If you would like to come to this event next year, please let me know!

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When Lunch Exceeds Daily Limits

I was planning to order lunch from a national chain restaurant, so I did a bit of research.  At the American Heart Association, we try to provide healthy food at meetings and events.  I recently decided to replace the dark chocolates I use as decoration at my women’s legislative luncheon with apples. I have also vowed to work harder at eating primarily healthy food in my personal life.  So, if I want to head out to lunch, I need to do a bit of research. 

This particular restaurant has a "healthy" menu of selections under 500 calories.  Before I started learning about how to eat a balanced diet, I would have just ordered off that menu and felt good about myself.  It was cold out, so a ½ sandwich (loaded with veggies) and cup of soup appealed to me.  The calorie count was right (especially if I ordered the apple rather than chips or bread).  However, when I looked at the sodium content of my choice, I was floored.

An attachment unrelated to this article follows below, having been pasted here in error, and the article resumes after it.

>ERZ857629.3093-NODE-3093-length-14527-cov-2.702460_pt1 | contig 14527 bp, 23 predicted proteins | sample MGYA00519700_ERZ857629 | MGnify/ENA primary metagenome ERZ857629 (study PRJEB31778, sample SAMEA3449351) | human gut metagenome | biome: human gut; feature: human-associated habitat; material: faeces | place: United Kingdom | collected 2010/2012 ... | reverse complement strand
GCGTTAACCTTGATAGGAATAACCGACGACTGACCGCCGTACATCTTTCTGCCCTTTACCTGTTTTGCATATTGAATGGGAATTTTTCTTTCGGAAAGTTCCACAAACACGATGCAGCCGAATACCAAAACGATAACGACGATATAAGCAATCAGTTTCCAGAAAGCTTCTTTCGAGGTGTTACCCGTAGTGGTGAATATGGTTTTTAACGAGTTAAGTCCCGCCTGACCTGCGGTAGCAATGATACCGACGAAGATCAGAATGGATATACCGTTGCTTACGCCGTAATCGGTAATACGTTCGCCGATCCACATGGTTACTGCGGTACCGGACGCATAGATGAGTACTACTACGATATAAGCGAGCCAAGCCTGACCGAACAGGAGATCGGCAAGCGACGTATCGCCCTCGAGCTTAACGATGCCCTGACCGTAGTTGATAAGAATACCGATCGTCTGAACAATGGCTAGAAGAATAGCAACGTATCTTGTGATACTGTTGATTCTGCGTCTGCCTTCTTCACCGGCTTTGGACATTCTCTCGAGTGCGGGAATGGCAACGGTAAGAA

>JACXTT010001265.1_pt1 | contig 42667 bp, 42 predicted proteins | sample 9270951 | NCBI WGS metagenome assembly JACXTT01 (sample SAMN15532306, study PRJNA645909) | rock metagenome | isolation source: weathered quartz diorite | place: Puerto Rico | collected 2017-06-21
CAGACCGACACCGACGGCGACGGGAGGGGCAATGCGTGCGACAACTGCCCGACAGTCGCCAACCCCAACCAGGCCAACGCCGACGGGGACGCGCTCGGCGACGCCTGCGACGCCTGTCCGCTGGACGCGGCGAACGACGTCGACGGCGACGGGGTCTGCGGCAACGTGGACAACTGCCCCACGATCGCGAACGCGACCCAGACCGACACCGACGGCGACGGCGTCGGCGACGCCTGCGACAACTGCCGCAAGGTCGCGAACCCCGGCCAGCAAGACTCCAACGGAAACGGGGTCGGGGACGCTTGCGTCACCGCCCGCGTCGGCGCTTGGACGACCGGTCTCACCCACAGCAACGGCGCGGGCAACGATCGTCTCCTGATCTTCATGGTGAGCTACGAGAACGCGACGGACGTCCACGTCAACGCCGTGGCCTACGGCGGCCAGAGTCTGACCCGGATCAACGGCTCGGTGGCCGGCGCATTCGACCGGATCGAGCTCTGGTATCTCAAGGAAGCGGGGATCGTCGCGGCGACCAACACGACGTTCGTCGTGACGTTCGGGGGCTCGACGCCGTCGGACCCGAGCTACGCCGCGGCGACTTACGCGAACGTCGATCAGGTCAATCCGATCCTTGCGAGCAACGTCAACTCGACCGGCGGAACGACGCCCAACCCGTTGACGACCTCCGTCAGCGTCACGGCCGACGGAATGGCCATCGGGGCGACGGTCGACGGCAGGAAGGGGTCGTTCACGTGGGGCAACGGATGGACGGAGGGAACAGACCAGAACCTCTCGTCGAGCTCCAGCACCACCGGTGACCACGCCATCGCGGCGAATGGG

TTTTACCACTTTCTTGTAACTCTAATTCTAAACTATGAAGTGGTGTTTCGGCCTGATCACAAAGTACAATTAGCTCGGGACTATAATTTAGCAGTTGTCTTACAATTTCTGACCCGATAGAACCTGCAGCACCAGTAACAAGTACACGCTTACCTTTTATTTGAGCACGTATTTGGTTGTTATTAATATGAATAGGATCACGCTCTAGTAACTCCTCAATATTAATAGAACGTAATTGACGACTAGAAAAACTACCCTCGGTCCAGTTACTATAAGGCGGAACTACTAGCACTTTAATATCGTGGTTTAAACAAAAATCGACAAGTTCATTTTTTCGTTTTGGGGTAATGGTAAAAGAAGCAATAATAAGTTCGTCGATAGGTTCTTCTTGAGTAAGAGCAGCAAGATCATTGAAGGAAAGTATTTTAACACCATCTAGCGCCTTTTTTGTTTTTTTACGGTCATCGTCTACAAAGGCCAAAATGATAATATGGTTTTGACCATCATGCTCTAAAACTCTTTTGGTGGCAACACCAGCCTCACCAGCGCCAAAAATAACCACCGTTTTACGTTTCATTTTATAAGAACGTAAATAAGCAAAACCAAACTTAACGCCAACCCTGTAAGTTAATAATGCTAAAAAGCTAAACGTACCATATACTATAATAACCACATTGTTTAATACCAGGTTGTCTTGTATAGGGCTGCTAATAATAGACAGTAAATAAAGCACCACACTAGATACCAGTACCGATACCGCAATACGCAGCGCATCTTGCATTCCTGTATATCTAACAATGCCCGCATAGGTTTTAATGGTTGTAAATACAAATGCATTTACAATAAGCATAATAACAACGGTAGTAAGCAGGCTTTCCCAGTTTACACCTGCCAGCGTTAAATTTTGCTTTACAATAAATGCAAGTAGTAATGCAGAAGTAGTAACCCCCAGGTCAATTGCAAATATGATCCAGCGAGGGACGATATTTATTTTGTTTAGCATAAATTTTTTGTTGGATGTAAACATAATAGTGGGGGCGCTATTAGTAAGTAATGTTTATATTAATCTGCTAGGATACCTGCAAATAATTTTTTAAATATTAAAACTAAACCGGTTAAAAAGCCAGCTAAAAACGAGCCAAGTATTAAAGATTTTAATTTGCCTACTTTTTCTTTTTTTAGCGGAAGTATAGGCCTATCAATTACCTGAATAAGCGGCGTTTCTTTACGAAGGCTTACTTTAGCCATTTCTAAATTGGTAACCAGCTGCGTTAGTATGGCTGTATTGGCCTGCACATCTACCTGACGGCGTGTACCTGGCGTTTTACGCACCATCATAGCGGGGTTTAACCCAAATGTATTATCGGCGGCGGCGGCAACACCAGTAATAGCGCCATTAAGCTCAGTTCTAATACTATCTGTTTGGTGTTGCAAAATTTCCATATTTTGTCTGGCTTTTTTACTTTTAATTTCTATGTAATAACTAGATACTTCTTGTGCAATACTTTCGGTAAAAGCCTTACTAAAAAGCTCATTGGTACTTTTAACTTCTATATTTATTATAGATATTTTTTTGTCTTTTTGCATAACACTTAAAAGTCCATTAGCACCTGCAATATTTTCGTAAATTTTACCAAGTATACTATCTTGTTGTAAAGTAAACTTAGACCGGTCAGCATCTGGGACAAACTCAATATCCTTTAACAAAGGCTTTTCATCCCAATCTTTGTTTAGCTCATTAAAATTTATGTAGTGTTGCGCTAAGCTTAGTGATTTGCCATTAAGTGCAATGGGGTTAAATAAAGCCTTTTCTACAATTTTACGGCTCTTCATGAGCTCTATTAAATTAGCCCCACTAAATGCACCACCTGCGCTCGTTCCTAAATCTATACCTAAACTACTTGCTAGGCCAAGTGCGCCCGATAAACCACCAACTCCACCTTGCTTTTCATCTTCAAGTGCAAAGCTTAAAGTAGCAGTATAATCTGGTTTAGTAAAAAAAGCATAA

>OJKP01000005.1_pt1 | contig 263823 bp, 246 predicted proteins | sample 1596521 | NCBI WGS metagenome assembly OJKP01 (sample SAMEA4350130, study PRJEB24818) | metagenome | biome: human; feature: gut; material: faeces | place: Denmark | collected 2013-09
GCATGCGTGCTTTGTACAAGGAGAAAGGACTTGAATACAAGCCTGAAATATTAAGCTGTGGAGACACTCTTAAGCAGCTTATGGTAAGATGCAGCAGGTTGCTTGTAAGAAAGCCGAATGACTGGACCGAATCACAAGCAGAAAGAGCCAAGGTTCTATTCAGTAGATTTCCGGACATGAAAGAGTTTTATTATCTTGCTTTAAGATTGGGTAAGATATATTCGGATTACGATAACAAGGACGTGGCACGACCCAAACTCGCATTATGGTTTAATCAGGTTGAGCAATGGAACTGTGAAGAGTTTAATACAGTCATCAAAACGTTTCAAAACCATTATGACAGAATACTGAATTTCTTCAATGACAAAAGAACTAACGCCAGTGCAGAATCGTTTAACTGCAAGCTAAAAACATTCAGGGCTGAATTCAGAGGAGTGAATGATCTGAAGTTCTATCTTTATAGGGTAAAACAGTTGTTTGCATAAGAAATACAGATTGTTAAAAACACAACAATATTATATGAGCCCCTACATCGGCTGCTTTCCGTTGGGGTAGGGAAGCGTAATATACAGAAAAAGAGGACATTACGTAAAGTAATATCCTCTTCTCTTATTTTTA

The cup of soup had just under 1,200 mg and the ½ sandwich had just over 600!  That is 300 mg more than the dieticians and scientists at the American Heart Association recommend for AN ENTIRE DAY.  I am fortunate enough to have low BP, but it is still important for me to watch my sodium intake.  After a bit of research, I found an alternative option that was not so bad—but it did not involve soup.

I am glad that I had the time (and a smartphone) so that I could research the nutritional information for this particular restaurant. Others are not so lucky.  This is why it is imperative that we all work together to encourage restaurants and food vendors to reduce the sodium in their products and to make nutritional information more accessible.  There is absolutely no need for lunch to have 1,800 mg of sodium. That restaurant could easily replace salt with a few spices and I could have had soup on a cold winter day.






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Maine Goes Red!